A report released in November 2013 by the United Kingdom Animal Procedures Committee (APC) challenges the notion that animals suffer from long-term involvement in scientific research. The report, Review of the assessment of cumulative severity and lifetime experience in non-human primates used in neuroscience, argues that the majority of animals used in neuroscience research do not experience cumulative suffering, or negative impacts resulting from prolonged housing conditions and repeated scientific procedures over an extended duration of time .
The team of researchers, led by Dr. John Pickard of the University of Cambridge Department of Neurosurgery, monitored 234 primates (macaque and marmoset monkeys) for 10 years, utilizing 13,000 data points for their study. They found minimal evidence of “additive stacking up or potentiation” of suffering in a variety of procedures including, anesthesia/pain control, housing, husbandry, weaning and surgeries. In other words, the primates recovered adequately between each event insofar that the suffering did not have a cumulative effect over time.
Cumulative suffering resulting from long-term testing was included in both the Animals Scientific Procedures Act (ASPA) of 1986 (U.K.) and Directive 2010/63/EU of the European Parliament. After the passage of these laws, cumulative suffering has been considered a determining factor when scientific studies seek research licenses. The authors of the report suggest a re-evaluation of this clause in assessing the severity scientific research involving animals.
Though the researchers found that the negative impact of long-term involvement in scientific research may be overstated, they note the importance of supporting animal subject well-being. In the neuroscience laboratories they investigated, the researchers found that the labs were implementing effective “3Rs” guidelines (replacement, refinement and reduction), which aim to mitigate animal suffering. The researchers also support the “increasing use of CCTV to supplement monitoring of the welfare of non-human primates in their accommodation,” and greater transparency of research. The report only examined common practices in the United Kingdom and may not reflect the present condition of animal research in the United States.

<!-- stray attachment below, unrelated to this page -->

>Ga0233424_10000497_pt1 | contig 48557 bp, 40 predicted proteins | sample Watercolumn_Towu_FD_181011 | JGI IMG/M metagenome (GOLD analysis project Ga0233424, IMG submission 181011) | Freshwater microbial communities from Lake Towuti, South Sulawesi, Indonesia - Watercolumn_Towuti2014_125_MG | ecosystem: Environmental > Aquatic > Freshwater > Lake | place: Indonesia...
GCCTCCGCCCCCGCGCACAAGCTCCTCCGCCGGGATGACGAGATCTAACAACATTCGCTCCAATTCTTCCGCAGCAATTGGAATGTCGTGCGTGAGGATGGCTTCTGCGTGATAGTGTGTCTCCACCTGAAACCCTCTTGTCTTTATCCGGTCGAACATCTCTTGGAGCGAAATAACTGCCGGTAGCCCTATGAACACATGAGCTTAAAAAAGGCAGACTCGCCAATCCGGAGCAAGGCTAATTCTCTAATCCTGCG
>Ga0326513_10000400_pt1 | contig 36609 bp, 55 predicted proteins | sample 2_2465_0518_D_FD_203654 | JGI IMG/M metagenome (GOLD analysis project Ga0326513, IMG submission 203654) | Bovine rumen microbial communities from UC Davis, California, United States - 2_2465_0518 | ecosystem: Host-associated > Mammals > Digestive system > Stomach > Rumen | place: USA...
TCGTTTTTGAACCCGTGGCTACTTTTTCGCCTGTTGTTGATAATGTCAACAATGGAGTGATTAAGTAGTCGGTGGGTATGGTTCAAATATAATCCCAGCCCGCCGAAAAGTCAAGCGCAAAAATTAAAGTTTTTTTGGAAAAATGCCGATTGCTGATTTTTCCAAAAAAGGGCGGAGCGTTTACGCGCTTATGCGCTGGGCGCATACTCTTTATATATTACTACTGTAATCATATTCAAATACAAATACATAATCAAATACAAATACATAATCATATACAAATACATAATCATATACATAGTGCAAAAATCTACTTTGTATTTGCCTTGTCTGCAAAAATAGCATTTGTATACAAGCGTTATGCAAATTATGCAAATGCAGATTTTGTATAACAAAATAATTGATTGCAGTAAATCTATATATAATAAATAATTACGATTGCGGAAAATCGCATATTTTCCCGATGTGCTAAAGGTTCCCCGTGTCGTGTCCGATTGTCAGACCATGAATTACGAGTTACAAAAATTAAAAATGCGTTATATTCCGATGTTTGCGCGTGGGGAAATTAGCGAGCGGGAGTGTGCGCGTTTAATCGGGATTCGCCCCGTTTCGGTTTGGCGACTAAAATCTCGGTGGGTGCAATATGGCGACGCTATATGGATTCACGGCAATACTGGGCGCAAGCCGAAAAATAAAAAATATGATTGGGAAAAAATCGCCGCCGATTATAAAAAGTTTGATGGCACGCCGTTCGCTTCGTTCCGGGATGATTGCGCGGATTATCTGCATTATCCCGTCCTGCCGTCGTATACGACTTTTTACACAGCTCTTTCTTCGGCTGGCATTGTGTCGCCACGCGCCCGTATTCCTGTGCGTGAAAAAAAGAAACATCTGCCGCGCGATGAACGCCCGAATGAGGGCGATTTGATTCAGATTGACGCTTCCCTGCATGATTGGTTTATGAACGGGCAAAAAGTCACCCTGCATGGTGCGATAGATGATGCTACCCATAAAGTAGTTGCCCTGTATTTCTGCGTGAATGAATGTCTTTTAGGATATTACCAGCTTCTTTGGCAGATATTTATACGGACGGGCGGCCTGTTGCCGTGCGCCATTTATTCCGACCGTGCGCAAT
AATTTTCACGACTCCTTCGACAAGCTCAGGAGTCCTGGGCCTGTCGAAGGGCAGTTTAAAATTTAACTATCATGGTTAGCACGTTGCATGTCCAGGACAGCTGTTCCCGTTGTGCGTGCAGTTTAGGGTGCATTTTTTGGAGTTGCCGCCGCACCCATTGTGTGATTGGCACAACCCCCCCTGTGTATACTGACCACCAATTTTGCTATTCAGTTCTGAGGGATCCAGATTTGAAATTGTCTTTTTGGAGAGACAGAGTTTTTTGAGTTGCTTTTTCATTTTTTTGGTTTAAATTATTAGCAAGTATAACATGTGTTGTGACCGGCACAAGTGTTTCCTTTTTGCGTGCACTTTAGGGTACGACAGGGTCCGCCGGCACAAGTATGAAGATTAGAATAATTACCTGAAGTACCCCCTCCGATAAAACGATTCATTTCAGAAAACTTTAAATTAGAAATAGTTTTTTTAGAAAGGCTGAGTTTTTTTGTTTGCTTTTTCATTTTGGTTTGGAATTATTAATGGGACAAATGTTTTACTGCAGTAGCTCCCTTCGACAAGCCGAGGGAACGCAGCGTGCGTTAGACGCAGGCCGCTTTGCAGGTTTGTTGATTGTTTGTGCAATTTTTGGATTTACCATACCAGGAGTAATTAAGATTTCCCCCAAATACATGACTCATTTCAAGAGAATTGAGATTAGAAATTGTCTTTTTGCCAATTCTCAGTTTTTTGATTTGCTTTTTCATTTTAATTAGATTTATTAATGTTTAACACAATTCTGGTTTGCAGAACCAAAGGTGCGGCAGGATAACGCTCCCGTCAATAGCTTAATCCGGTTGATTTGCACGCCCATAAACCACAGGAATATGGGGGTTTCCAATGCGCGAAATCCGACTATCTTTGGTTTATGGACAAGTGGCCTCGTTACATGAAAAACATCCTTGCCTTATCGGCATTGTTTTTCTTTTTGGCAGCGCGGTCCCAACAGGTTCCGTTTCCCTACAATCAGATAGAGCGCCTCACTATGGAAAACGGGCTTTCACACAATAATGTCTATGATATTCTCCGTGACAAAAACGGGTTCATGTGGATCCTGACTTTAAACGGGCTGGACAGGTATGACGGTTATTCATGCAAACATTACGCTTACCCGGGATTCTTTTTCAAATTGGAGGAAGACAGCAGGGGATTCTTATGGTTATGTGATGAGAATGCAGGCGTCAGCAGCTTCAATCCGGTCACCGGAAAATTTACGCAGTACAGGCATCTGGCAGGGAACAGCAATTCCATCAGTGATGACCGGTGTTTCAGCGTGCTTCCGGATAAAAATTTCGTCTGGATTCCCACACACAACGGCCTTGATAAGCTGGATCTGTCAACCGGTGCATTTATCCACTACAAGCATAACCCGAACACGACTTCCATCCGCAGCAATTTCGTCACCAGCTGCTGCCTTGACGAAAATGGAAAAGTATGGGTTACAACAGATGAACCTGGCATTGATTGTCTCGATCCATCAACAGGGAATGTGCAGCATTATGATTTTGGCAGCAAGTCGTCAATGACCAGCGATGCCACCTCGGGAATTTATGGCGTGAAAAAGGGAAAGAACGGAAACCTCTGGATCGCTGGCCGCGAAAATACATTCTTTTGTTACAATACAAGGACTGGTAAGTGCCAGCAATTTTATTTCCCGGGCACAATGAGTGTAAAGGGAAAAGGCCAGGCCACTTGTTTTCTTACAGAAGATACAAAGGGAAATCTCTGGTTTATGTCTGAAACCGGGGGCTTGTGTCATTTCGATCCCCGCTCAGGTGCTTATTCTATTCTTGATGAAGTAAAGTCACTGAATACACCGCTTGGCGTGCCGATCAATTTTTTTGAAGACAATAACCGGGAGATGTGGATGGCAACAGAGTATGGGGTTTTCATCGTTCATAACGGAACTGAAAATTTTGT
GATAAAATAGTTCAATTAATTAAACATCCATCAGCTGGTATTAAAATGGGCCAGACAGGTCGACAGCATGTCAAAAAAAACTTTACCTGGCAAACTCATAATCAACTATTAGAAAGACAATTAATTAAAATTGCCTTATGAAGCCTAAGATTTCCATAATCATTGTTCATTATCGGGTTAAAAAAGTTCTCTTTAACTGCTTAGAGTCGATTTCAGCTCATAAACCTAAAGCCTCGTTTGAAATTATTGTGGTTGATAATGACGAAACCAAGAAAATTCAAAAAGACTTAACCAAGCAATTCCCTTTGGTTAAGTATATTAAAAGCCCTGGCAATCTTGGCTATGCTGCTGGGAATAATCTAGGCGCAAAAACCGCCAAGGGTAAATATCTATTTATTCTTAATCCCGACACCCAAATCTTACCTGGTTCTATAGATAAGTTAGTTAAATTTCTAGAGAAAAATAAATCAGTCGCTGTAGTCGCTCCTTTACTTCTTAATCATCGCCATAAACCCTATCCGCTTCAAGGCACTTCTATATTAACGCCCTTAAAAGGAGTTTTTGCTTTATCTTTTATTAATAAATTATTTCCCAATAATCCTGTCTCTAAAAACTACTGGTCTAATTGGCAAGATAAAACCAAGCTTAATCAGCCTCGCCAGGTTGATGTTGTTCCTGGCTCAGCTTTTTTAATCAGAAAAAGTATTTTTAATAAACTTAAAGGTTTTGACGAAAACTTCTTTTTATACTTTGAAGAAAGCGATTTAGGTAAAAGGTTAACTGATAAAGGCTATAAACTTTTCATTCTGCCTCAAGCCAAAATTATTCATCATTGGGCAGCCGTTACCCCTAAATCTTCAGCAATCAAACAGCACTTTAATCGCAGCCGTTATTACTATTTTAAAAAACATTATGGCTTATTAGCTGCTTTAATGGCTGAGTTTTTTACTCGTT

The report challenges some of claims of animal rights groups, which often contend that prolonged use of individual animals has a net detrimental impact on their well-being. For instance, an article published by the American Anti-Vivisection Society states, “Not surprisingly, the negative impact of life as a research subject has a cumulative effect. Primates who survive multiple experiments and make it to, perhaps, 10 years old, have a trail of horrible experiences behind them.”  The U.K. report suggests that these notions may be exaggerated—at least in the U.K.—and addresses many of the animal rights groups concerns directly [1, pp. 42-46].
Animal rights groups have disputed the report’s findings. In a press release, the Royal Society for the Prevention of Cruelty to Animals (RSPCA) argues that the report, “systematically underestimates the serious impact of neuroscience research on primates and the level of suffering involved.”  The statement continues, “How anyone can think that confinement in cages, being subjected to repeated scientific procedures including surgery, the implantation of eye coils or head implants and electrodes, food and water deprivation, long periods of restraint, and the catalogue of other adverse effects listed causes anything other than severe suffering is completely beyond us.” The RSPCA plans to review the study in greater detail and release an extended critique of the findings.
This article is part of the Winter 2014 issue of Professional Ethics Report (PER). PER, which has been in publication since 1988, reports on news and events, programs and activities, and resources related to professional ethics issues, with a particular focus on those professions whose members are engaged in scientific research and its applications.